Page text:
There is an engine development freeze being introduced from next season to prevent companies from having to develop two engine designs at the same time. Horner says that the project was enormously exciting undertaking but also an extremely demanding one.
Mercedes F1 CEO and team principal Toto Wolff has said since the announcement of Red Bull Powertrains he had “expected” Red Bull to try to recruit some of their employees.
Wolff told BBC News, “This is just a battleground such as the one on track. You need to acknowledge that and the last few weeks were certainly very much pulling on both sides of the rope, which I enjoyed. It’s part of the competition.”
Red Bull engine plant is part of its Milton Keynes site, making it the only team other than Ferrari to build its cars and engines on the same site. Mercedes HPP is in Brixworth, Northamptonshire, about 30 miles away from the chassis base in Brackley.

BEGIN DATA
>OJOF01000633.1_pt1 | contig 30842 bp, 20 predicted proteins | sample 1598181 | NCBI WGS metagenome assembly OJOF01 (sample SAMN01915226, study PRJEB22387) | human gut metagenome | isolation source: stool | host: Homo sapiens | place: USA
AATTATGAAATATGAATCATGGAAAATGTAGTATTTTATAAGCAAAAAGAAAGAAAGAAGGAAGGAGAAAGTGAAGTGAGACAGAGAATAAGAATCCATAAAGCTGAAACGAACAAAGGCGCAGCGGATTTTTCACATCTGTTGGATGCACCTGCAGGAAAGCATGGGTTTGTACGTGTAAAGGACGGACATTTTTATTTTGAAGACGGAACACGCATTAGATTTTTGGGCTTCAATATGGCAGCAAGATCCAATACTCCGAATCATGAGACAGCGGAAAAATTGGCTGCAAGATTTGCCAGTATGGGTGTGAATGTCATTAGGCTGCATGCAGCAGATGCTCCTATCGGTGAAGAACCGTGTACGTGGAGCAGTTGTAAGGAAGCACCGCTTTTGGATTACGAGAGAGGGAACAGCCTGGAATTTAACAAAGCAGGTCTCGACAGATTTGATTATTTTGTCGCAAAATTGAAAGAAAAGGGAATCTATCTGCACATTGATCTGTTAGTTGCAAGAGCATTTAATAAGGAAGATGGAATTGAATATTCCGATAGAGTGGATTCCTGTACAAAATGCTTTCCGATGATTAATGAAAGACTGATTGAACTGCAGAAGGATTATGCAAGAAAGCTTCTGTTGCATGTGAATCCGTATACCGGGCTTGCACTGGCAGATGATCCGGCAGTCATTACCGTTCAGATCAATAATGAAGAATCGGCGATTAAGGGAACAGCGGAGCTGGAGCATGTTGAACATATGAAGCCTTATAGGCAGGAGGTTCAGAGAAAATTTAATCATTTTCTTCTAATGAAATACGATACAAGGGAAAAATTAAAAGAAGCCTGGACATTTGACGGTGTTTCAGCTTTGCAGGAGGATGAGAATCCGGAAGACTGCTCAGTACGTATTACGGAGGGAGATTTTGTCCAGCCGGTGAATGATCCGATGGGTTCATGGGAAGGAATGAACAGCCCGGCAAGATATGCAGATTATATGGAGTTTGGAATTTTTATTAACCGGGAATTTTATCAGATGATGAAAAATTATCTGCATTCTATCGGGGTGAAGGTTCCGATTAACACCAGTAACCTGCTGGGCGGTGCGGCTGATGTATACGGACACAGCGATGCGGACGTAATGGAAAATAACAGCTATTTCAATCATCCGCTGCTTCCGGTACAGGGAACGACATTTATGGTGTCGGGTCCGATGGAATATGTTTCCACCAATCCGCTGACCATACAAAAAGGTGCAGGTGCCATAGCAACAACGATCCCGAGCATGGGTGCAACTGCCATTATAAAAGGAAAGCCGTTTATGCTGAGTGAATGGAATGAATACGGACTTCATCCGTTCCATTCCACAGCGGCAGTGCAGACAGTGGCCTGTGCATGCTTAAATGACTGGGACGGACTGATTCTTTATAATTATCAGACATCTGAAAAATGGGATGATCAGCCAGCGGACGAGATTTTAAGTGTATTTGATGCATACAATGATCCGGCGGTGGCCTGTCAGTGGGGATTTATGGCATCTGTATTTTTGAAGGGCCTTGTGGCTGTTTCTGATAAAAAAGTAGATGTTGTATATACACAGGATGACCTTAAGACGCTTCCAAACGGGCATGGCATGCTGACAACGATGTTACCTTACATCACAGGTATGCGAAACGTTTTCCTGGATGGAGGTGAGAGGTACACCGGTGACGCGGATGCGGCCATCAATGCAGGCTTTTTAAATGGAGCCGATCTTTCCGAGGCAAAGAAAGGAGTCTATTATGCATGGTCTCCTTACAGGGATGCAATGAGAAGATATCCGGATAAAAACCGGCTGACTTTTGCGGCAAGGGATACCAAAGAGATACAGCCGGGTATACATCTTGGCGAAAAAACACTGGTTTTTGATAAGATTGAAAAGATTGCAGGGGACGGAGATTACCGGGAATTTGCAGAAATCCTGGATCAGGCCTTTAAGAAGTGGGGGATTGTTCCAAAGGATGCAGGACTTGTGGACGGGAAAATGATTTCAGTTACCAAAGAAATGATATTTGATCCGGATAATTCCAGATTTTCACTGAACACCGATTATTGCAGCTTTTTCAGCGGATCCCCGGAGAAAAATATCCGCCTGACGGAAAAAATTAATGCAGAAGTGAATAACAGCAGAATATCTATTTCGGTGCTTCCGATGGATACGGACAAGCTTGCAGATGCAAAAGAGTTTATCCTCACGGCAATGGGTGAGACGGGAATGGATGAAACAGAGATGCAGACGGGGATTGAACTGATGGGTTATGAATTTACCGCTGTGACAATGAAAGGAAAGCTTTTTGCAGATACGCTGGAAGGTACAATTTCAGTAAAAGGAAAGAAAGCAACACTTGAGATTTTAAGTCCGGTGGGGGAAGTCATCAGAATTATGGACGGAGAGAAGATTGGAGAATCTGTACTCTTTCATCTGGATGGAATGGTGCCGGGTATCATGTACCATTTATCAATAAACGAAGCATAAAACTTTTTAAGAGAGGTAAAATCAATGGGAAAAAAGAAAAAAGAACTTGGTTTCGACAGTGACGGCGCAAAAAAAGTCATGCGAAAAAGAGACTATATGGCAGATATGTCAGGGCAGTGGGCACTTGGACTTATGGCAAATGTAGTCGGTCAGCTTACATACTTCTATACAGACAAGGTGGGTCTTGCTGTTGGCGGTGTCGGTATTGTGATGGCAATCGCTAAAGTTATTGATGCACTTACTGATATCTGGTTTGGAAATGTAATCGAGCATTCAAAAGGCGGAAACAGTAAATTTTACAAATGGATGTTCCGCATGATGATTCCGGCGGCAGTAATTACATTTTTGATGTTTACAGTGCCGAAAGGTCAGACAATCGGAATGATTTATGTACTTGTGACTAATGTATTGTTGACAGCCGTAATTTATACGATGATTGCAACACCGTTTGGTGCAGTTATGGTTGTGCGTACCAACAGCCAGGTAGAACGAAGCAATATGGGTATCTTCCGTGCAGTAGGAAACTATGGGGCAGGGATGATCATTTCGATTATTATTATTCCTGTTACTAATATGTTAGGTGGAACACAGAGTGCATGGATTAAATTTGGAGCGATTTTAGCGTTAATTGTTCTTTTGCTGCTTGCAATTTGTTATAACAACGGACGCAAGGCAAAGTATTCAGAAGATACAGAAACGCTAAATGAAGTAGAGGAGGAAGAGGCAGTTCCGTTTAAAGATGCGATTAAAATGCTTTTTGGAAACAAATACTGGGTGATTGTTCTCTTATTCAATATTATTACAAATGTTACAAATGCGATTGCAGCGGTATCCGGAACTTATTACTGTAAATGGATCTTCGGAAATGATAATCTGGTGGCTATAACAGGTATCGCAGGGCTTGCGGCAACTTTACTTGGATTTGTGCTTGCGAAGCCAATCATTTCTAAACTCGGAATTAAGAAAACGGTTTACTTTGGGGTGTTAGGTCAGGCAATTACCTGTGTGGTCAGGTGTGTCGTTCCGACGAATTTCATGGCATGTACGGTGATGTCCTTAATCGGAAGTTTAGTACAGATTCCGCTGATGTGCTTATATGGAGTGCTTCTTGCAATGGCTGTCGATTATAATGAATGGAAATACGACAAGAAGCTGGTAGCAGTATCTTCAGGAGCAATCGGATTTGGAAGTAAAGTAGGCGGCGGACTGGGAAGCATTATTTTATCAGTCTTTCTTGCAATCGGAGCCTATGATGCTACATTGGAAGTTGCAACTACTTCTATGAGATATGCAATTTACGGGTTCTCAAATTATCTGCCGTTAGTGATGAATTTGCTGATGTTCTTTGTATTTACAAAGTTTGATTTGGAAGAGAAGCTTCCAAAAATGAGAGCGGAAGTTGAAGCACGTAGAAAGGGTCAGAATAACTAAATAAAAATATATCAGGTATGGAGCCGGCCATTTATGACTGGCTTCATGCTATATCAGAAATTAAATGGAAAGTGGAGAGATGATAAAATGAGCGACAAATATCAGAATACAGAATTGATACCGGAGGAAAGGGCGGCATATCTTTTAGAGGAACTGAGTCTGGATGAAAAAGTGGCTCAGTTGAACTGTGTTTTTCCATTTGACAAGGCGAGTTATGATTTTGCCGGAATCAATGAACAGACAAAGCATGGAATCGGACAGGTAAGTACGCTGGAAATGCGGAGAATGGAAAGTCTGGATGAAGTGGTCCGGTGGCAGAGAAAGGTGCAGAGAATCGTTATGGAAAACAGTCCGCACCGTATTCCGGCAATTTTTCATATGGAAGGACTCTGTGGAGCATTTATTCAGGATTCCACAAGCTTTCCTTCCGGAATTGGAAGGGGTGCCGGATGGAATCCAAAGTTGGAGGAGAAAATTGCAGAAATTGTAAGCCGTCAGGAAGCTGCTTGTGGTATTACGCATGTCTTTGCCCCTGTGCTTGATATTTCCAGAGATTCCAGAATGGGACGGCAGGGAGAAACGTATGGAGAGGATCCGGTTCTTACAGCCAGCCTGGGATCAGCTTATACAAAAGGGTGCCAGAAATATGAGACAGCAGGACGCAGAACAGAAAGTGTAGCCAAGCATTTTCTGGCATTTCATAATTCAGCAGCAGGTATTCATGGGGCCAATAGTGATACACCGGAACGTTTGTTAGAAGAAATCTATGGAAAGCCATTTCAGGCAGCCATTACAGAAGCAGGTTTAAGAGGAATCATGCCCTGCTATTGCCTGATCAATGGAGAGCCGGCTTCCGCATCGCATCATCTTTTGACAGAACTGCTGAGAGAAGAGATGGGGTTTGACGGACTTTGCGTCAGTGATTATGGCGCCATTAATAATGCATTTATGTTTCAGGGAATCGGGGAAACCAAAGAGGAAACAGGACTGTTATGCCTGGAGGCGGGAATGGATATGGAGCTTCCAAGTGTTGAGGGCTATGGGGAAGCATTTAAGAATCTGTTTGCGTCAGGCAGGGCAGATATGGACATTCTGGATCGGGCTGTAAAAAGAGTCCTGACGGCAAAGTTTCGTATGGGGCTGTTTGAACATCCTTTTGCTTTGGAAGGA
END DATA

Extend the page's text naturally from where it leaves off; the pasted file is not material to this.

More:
It is understood that Red Bull has approached several Mercedes staff, who turned down the offer.
“We will lose some, we will win some. But at the end of the day, I believe in the philosophy of Mercedes, and I believe that we are a really good employer,” Wolff added.
Too much being made of drivers struggling with new teams
Fernando Alonso believes that too much is being made of drivers who have switched teams struggling this weekend, calling on people not to over-analyse his early results with Alpine.
The two-times world champion made his return with the former Renault team where he won both his titles in 2005 and 2006 and like the four other drivers, Sebastian Vettel, Sergio Perez, Daniel Ricciardo and Carlos Sainz Jr, who switched teams over the off-season has struggled to get to grips with the car.